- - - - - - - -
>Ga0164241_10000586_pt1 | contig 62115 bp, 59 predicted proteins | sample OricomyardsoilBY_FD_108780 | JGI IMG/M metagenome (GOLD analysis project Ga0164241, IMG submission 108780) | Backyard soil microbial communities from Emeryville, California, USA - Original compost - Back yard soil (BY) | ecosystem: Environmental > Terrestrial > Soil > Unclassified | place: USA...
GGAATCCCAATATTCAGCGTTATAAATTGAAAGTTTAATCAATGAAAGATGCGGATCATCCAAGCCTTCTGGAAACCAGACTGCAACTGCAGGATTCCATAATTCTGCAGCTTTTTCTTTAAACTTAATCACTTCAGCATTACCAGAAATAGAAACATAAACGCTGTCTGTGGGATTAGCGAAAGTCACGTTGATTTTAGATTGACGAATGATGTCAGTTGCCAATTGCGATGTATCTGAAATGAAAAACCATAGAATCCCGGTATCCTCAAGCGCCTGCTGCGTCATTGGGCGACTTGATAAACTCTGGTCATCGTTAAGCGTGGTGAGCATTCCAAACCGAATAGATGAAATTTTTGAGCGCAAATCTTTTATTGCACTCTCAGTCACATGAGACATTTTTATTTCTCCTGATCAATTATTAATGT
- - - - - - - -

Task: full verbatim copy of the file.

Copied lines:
>Ga0164241_10000586_pt1 | contig 62115 bp, 59 predicted proteins | sample OricomyardsoilBY_FD_108780 | JGI IMG/M metagenome (GOLD analysis project Ga0164241, IMG submission 108780) | Backyard soil microbial communities from Emeryville, California, USA - Original compost - Back yard soil (BY) | ecosystem: Environmental > Terrestrial > Soil > Unclassified | place: USA...
GGAATCCCAATATTCAGCGTTATAAATTGAAAGTTTAATCAATGAAAGATGCGGATCATCCAAGCCTTCTGGAAACCAGACTGCAACTGCAGGATTCCATAATTCTGCAGCTTTTTCTTTAAACTTAATCACTTCAGCATTACCAGAAATAGAAACATAAACGCTGTCTGTGGGATTAGCGAAAGTCACGTTGATTTTAGATTGACGAATGATGTCAGTTGCCAATTGCGATGTATCTGAAATGAAAAACCATAGAATCCCGGTATCCTCAAGCGCCTGCTGCGTCATTGGGCGACTTGATAAACTCTGGTCATCGTTAAGCGTGGTGAGCATTCCAAACCGAATAGATGAAATTTTTGAGCGCAAATCTTTTATTGCACTCTCAGTCACATGAGACATTTTTATTTCTCCTGATCAATTATTAATGT